My thoughts shifted to America. Not today’s so-called America, but the real America. The vintage America.

Even though I’ve never lived in it and only read about it and heard stories from my Papa, I miss the old America. You know, before TSA, militarized police, cell-phones and television. Before pop culture and reality shows. Before senseless wars and high taxes. Before skinny jeans and metrosexuals. A time when men were men and individuals were free.

Then I put a question to myself: when did it go wrong?

After pondering for a little while, sweating heavily in the southern heat,  I came up the answer—the Kennedy assassination. From that watershed moment forward, America has been slowly sliding to where we are today. Just one man’s view of course.

I digress.

I was surprised as I hiked along at seeing some of the most beautiful and unspoiled landscape. You don’t see this by driving. Towering oaks at the edge of the woods, beautiful wildflowers that eyes probably haven’t touched in a long time. Besides the hobos of course.  I thought about Thoreau, the naturalist philosopher that I love to read. I was reminded of what he wrote back in the middle of the 1800’s about his long walks out of the city: “He who sits still in a house all the time might be the greatest vagrant of all; but the sounterer, in the good sense, is no more vagrant than the meandering river, which is all the while sedulously seeking the shortest course to the sea.”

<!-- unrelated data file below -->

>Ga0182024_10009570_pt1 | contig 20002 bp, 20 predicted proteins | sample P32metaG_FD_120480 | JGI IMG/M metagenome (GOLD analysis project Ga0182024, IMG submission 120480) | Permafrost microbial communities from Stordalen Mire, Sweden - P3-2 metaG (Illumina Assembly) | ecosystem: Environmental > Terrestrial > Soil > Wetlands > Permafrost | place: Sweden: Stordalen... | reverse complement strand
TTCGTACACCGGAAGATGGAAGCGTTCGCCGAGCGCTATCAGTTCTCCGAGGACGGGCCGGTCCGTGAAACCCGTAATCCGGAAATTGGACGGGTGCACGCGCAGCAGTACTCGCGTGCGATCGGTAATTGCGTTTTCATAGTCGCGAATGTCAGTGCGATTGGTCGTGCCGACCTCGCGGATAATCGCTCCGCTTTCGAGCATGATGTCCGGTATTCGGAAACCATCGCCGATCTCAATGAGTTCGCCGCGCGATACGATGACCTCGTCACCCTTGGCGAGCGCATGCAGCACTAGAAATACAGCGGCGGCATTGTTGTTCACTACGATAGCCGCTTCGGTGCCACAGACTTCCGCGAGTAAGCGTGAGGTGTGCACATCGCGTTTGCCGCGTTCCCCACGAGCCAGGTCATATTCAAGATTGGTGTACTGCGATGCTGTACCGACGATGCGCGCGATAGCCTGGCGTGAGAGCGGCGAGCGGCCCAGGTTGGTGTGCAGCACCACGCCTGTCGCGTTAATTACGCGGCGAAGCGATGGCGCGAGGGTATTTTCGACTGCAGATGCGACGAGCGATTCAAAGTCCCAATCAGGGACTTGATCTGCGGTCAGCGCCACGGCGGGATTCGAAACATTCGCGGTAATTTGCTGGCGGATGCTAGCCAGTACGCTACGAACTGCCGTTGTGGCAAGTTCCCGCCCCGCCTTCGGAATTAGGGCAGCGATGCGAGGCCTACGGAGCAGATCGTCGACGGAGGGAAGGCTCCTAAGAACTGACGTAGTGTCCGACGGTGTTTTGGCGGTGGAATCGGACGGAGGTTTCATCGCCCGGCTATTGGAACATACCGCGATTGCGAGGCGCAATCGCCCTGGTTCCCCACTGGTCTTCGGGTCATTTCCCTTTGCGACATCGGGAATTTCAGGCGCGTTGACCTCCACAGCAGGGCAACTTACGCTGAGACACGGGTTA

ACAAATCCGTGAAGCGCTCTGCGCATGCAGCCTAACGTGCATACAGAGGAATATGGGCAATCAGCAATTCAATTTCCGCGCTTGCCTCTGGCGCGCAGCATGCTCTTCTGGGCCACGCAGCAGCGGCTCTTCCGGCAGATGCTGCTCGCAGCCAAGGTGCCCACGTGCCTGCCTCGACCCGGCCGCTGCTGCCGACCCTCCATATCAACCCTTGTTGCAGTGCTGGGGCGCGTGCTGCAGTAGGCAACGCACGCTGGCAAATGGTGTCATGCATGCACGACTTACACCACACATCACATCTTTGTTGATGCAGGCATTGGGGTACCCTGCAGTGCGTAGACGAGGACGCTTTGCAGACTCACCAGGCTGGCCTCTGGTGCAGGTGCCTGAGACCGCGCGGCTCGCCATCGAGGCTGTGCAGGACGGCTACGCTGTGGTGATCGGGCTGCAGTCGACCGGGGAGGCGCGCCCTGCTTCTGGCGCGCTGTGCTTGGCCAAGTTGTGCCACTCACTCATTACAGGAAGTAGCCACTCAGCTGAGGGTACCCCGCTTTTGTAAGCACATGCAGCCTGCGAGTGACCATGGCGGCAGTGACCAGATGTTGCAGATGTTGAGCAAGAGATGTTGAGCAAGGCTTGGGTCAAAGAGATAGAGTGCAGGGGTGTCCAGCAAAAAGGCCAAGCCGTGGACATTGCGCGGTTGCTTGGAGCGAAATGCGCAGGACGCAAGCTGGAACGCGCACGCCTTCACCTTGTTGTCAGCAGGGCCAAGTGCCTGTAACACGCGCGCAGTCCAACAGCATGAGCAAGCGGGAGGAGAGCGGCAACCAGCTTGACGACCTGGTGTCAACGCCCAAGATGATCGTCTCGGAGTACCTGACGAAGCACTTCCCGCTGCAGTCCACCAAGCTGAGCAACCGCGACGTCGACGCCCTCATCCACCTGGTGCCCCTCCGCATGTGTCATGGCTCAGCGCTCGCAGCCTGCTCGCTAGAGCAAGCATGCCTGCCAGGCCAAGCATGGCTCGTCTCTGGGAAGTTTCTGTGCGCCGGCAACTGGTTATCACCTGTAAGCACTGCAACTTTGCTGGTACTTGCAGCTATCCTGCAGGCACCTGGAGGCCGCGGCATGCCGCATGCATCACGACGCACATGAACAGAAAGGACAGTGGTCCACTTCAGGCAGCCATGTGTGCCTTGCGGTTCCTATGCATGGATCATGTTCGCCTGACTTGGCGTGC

We’re all looking to go to the sea eventually, that unconscious metaphor of the eternal abyss. Thoreau also reminded us that “Life consists with wildness, the most alive is the wildest.” I concur.

Remember, this is coming from a guy who built a cabin with his own hands on the shores of Walden pond and lived there alone, for the sole purpose, in his own words, to live “deliberately, to front only the essential facts of life, and see if I could not learn what it had to teach, and not, when I came to die, discover that I had not lived.”

What tragedy that would be. Man, think about it; you’re just about to die and you realize that you haven’t lived. Mind-blowing.

It’s common. Recently a nurse informed us that one of the biggest regrets of most folks in their final hours is that they had worked too much and lived too little. Damn.

As I headed back home I couldn’t think of what I was suppose do the rest of the day. Responsibility, schedules and all that kind of stuff had totally escaped my mind. I realized that when you’re in the depths of nature the future disappears and the past is forgotten.

All you have is the now.

The present moment.

That’s the focus of your life at that very moment. What nirvana. Focusing on just moments. I think these spiritual moments are what Jesus, Buddha and all the great spiritual teachers tried to teach us. They wanted us to strive for a world beyond this one.  It’s what Jesus meant when He said that the kingdom of God is within. You yourself are it. Our own life course is the secret to our own death. We’re all in exile in search of paradise. Few find it. But some come across it on railroads not far from their house.